Chapter 3. Market conditions

Prevailing and expected market conditions are important determinants that shape firms’ decision making - whether they scale up or down – or whether new firms are able to enter the market. Firms adapt to market conditions through a range of strategies, e.g. innovation, competition, co-operation or collusion, which can alter market structure and the distribution of market power, with particular impacts on SMEs. This chapter presents recent developments in business conditions from a local, national and global perspective. It shows that although global market conditions for SMEs have improved in recent years, they are particularly exposed to slowing economic growth, trade tensions and retrenchments in global value chains (GVCs), and describes how digitalisation, specialisation and concentration are reconfiguring domestic markets. It also looks at the limited SME participation in public procurement. The chapter concludes with recent policy developments aiming to increase SME participation in GVCs and level the playing field in product markets, public procurement and lead markets, such as circular economy. The chapter gives a particular focus to subnational policy initiatives.

    
Highlights
  • Market conditions for SMEs have improved but there are signs that the global economic expansion has now peaked. Fragile economic prospects and inflation pressure may lead to abrupt shifts in market sentiment and higher interest rates and weigh down on SME business and financial capacity.

  • Trade tensions may also darken the SME outlook as they weaken business confidence and investment. In the event of a new slowdown, SMEs are likely to be hard hit.

  • Global value chains (GVCs), a major channel of SME internationalisation, have lost momentum since the crisis.

  • Emerging technologies, such as robotics or 3D printing, may work to reduce the scale of fragmentation, and lead to reshoring, as multinationals aim to improve supply chain resilience and flexibility, but the consequences on the SME sector are uncertain.

  • Global foreign direct investment (FDI) has slowed reaching its lowest levels since 2013. FDI is increasingly targeted towards the acquisition of digital assets, reinforcing the role of multinationals (MNEs) in building the global digital infrastructure, and the importance of MNE-SME linkages for SME upgrading.

  • Digitalisation and GVCs allow product differentiation and specialisation, and have durably altered SME market conditions and reduced the efficient firm size. Yet, there are signs of market concentration across many industries.

  • Governments are paying close attention to market conditions that have significant impacts on SMEs: competition (e.g. by removing anticompetitive regulations); public procurement (e.g. through targeted programmes for increasing SME capacities to bid); and lead markets (e.g. through innovative procurement or support for SME uptake of innovations).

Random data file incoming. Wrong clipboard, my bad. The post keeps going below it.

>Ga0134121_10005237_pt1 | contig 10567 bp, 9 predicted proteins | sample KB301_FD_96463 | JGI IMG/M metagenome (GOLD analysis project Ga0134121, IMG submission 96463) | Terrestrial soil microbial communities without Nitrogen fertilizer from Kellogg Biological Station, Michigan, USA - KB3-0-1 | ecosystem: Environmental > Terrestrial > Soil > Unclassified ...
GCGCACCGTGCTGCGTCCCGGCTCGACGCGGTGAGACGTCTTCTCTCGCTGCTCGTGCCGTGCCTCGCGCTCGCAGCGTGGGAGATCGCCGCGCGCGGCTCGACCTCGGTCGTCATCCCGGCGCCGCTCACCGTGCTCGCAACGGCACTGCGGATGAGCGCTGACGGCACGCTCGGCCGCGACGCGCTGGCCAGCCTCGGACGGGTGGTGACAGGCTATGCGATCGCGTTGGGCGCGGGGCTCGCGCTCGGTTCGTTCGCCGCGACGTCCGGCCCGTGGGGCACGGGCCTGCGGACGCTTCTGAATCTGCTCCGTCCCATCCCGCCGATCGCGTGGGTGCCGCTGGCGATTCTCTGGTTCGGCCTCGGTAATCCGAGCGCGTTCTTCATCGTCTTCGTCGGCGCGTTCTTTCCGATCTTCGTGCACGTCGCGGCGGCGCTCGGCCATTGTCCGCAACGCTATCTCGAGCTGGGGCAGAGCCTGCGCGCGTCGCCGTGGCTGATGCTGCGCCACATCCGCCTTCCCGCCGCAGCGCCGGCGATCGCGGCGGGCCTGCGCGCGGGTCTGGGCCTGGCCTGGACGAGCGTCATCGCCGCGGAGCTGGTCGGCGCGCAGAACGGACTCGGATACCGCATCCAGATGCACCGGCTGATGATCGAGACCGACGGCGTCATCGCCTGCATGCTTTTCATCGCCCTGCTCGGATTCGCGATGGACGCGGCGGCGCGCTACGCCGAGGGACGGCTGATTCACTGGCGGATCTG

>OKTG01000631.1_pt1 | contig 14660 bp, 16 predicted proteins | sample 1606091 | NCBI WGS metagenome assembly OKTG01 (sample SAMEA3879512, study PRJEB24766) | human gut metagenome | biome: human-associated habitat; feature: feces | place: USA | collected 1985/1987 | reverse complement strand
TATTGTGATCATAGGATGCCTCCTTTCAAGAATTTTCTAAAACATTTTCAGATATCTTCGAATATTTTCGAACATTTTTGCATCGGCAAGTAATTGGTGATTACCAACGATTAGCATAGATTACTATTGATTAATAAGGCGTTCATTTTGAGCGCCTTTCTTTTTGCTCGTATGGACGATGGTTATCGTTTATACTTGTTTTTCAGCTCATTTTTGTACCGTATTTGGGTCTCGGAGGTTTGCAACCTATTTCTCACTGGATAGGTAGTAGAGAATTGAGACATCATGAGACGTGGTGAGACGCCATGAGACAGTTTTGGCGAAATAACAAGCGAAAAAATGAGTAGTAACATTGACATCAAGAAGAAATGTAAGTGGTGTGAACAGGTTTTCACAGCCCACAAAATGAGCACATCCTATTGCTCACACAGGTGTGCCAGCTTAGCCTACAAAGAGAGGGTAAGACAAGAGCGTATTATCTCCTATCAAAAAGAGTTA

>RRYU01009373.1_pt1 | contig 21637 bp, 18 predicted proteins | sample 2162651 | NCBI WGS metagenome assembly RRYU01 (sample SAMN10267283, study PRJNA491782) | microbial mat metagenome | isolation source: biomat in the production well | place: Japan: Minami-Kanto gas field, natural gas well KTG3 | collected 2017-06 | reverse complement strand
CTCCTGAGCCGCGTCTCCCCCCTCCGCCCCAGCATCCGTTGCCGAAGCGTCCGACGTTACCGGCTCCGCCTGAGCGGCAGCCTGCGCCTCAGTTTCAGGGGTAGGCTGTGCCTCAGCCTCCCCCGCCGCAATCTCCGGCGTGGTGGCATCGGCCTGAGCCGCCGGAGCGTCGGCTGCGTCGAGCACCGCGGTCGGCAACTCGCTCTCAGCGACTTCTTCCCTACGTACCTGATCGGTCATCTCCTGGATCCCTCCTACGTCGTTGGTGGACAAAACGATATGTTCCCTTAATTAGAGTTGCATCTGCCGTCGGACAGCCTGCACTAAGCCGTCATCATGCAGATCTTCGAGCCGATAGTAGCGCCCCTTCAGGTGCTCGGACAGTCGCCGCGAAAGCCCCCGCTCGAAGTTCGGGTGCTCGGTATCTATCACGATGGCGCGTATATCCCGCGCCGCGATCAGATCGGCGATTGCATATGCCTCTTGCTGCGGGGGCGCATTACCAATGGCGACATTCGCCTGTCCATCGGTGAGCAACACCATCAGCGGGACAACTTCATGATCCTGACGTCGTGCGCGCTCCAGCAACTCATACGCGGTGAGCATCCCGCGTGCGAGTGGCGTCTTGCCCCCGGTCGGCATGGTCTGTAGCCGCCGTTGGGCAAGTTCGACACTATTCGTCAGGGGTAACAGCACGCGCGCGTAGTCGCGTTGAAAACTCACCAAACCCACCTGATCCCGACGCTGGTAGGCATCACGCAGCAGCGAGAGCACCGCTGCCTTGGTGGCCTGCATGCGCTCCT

• Governments are also helping SMEs overcome difficulties in accessing global markets. National approaches differ. Some incorporate SMEs into broader internationalisation strategies while others adopt more targeted policies. The local dimension appears key for policy implementation.

Why is it important?

Market conditions are of critical importance for SMEs to do business, innovate, compete, increase revenue and profitability and grow. Poor market conditions are a core factor of failure for SMEs, and SME surveys reveal that they are at the heart of their preoccupations (Facebook/OECD/World Bank, 2018[1]).

Market conditions and the optimal size of firms

Markets have a broad range of features, including their size, structure, degree of competition, specialisation, sophistication or digitalisation, their international openness or their informality, that all matter for SMEs.

picture

Prevailing, and expectations of, market conditions determine the optimal size of firms and whether they scale up or down (Figure 3.1). Entry costs, factor endowment or sunk costs (e.g. advertising or R&D investment needed to remain at the frontier), for example, are important factors that determine the optimal size for a firm and its optimal profits (Annex Figure 3.B.1).

Figure 3.1. Market structure, firm conduct and performance
Figure 3.1. Market structure, firm conduct and performance

The broader business environment, whether local, national or international, is also an important determinant of optimal firm size. Stringent taxation and regulation can deter formalisation, firm entry and job creation (and firm growth) and poor network infrastructure can increase factor and transaction costs (and firm growth). The business environment can also change market demand: regulation by opening or closing markets (e.g. certification), transport infrastructure by closing the gap with distant markets, or cities through land planning and agglomeration effects.

Firms adapt to market conditions through a range of strategies. However, those available to SMEs are generally more limited than those available to larger firms (for example, via economies of scale). As an example, profit-seeking firms will aim to increase turnover by raising volume and/or pricing, and reduce costs in a number of ways (external economies, economies of scale or scope, network effects etc.) (Annex 3.B). SMEs, due to their size constraints, mainly rely on product differentiation, network effects (e.g. standardisation, inter-firm co-operation) and agglomeration effects (spatial concentration) for scaling-up profits.